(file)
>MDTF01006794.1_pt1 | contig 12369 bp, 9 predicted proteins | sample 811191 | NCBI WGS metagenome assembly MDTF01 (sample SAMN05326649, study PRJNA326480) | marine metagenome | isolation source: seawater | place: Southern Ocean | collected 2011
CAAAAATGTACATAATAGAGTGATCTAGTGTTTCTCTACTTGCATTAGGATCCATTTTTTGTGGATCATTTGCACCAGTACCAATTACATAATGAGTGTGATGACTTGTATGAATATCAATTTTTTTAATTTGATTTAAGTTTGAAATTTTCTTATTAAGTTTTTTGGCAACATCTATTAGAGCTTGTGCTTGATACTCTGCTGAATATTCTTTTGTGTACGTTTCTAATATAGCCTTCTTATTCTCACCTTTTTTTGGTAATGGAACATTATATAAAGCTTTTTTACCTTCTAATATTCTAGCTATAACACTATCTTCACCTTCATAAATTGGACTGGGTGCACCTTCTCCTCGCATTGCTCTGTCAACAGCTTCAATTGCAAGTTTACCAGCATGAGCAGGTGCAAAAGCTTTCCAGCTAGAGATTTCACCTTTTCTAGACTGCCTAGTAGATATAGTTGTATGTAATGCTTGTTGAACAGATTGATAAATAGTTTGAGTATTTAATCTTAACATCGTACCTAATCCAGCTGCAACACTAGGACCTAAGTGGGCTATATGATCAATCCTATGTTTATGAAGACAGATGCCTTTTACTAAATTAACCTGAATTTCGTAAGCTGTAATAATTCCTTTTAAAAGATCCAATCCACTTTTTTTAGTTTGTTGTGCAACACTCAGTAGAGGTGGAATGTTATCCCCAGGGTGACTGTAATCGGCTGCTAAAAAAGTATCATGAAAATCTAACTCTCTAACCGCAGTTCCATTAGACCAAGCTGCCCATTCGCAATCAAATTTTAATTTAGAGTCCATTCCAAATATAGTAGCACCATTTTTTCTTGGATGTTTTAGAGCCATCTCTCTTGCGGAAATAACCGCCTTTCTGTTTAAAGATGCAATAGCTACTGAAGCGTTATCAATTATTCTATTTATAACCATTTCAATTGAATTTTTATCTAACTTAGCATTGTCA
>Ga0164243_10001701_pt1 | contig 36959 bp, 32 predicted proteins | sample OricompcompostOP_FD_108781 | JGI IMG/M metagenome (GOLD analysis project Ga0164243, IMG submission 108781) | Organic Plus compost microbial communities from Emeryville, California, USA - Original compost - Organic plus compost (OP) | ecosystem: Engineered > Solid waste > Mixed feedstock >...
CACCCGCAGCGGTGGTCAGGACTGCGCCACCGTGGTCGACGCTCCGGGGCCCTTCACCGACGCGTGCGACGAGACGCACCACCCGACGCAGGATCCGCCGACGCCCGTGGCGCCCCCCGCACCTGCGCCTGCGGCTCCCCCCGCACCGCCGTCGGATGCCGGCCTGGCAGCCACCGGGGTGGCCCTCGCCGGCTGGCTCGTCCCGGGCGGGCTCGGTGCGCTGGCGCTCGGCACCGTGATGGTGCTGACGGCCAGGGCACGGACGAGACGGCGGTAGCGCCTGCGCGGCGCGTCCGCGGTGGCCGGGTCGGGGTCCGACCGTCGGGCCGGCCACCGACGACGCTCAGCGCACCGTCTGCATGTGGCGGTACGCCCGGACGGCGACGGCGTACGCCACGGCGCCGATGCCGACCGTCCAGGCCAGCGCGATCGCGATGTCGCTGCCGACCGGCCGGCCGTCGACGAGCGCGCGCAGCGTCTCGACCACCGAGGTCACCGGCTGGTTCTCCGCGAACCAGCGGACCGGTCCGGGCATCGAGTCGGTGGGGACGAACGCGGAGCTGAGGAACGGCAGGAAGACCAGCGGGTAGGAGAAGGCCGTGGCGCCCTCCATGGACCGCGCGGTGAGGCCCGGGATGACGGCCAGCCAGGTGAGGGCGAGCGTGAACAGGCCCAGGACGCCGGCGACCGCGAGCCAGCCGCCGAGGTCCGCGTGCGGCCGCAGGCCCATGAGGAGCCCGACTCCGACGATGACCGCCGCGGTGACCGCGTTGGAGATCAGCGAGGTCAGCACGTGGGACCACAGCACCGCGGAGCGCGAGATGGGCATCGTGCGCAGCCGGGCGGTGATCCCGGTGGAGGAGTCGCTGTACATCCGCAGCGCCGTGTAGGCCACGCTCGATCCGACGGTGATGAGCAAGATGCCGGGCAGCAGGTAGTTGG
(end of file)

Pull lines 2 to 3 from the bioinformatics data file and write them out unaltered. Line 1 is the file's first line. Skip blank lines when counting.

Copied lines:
CAAAAATGTACATAATAGAGTGATCTAGTGTTTCTCTACTTGCATTAGGATCCATTTTTTGTGGATCATTTGCACCAGTACCAATTACATAATGAGTGTGATGACTTGTATGAATATCAATTTTTTTAATTTGATTTAAGTTTGAAATTTTCTTATTAAGTTTTTTGGCAACATCTATTAGAGCTTGTGCTTGATACTCTGCTGAATATTCTTTTGTGTACGTTTCTAATATAGCCTTCTTATTCTCACCTTTTTTTGGTAATGGAACATTATATAAAGCTTTTTTACCTTCTAATATTCTAGCTATAACACTATCTTCACCTTCATAAATTGGACTGGGTGCACCTTCTCCTCGCATTGCTCTGTCAACAGCTTCAATTGCAAGTTTACCAGCATGAGCAGGTGCAAAAGCTTTCCAGCTAGAGATTTCACCTTTTCTAGACTGCCTAGTAGATATAGTTGTATGTAATGCTTGTTGAACAGATTGATAAATAGTTTGAGTATTTAATCTTAACATCGTACCTAATCCAGCTGCAACACTAGGACCTAAGTGGGCTATATGATCAATCCTATGTTTATGAAGACAGATGCCTTTTACTAAATTAACCTGAATTTCGTAAGCTGTAATAATTCCTTTTAAAAGATCCAATCCACTTTTTTTAGTTTGTTGTGCAACACTCAGTAGAGGTGGAATGTTATCCCCAGGGTGACTGTAATCGGCTGCTAAAAAAGTATCATGAAAATCTAACTCTCTAACCGCAGTTCCATTAGACCAAGCTGCCCATTCGCAATCAAATTTTAATTTAGAGTCCATTCCAAATATAGTAGCACCATTTTTTCTTGGATGTTTTAGAGCCATCTCTCTTGCGGAAATAACCGCCTTTCTGTTTAAAGATGCAATAGCTACTGAAGCGTTATCAATTATTCTATTTATAACCATTTCAATTGAATTTTTATCTAACTTAGCATTGTCA
>Ga0164243_10001701_pt1 | contig 36959 bp, 32 predicted proteins | sample OricompcompostOP_FD_108781 | JGI IMG/M metagenome (GOLD analysis project Ga0164243, IMG submission 108781) | Organic Plus compost microbial communities from Emeryville, California, USA - Original compost - Organic plus compost (OP) | ecosystem: Engineered > Solid waste > Mixed feedstock >...